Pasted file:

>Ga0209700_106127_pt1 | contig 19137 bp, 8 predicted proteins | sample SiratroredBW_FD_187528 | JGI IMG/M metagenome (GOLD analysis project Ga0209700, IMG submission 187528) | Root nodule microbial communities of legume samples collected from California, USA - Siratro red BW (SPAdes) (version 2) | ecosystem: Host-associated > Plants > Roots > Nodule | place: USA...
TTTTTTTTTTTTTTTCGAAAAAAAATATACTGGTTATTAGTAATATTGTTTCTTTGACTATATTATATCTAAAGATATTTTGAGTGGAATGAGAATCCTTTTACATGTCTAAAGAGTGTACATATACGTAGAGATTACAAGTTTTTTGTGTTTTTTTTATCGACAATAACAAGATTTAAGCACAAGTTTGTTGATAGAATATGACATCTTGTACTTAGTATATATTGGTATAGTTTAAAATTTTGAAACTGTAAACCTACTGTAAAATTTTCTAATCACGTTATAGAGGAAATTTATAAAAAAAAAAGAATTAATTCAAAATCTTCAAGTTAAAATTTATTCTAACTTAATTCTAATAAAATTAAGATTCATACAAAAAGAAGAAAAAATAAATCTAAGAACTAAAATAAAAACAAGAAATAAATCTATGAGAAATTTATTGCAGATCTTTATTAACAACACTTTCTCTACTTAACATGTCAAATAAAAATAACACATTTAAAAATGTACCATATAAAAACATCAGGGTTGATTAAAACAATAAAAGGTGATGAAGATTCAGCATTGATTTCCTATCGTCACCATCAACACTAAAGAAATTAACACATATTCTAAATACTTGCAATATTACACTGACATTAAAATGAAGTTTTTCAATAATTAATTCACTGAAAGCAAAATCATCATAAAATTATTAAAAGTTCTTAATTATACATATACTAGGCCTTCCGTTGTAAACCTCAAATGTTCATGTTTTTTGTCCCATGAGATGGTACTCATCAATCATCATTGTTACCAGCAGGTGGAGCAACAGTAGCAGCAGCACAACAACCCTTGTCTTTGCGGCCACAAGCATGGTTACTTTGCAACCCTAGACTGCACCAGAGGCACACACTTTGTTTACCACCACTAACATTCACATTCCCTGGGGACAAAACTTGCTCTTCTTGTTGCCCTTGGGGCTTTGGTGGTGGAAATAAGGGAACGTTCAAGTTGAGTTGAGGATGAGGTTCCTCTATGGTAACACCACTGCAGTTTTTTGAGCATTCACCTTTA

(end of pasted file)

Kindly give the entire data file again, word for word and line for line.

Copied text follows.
>Ga0209700_106127_pt1 | contig 19137 bp, 8 predicted proteins | sample SiratroredBW_FD_187528 | JGI IMG/M metagenome (GOLD analysis project Ga0209700, IMG submission 187528) | Root nodule microbial communities of legume samples collected from California, USA - Siratro red BW (SPAdes) (version 2) | ecosystem: Host-associated > Plants > Roots > Nodule | place: USA...
TTTTTTTTTTTTTTTCGAAAAAAAATATACTGGTTATTAGTAATATTGTTTCTTTGACTATATTATATCTAAAGATATTTTGAGTGGAATGAGAATCCTTTTACATGTCTAAAGAGTGTACATATACGTAGAGATTACAAGTTTTTTGTGTTTTTTTTATCGACAATAACAAGATTTAAGCACAAGTTTGTTGATAGAATATGACATCTTGTACTTAGTATATATTGGTATAGTTTAAAATTTTGAAACTGTAAACCTACTGTAAAATTTTCTAATCACGTTATAGAGGAAATTTATAAAAAAAAAAGAATTAATTCAAAATCTTCAAGTTAAAATTTATTCTAACTTAATTCTAATAAAATTAAGATTCATACAAAAAGAAGAAAAAATAAATCTAAGAACTAAAATAAAAACAAGAAATAAATCTATGAGAAATTTATTGCAGATCTTTATTAACAACACTTTCTCTACTTAACATGTCAAATAAAAATAACACATTTAAAAATGTACCATATAAAAACATCAGGGTTGATTAAAACAATAAAAGGTGATGAAGATTCAGCATTGATTTCCTATCGTCACCATCAACACTAAAGAAATTAACACATATTCTAAATACTTGCAATATTACACTGACATTAAAATGAAGTTTTTCAATAATTAATTCACTGAAAGCAAAATCATCATAAAATTATTAAAAGTTCTTAATTATACATATACTAGGCCTTCCGTTGTAAACCTCAAATGTTCATGTTTTTTGTCCCATGAGATGGTACTCATCAATCATCATTGTTACCAGCAGGTGGAGCAACAGTAGCAGCAGCACAACAACCCTTGTCTTTGCGGCCACAAGCATGGTTACTTTGCAACCCTAGACTGCACCAGAGGCACACACTTTGTTTACCACCACTAACATTCACATTCCCTGGGGACAAAACTTGCTCTTCTTGTTGCCCTTGGGGCTTTGGTGGTGGAAATAAGGGAACGTTCAAGTTGAGTTGAGGATGAGGTTCCTCTATGGTAACACCACTGCAGTTTTTTGAGCATTCACCTTTA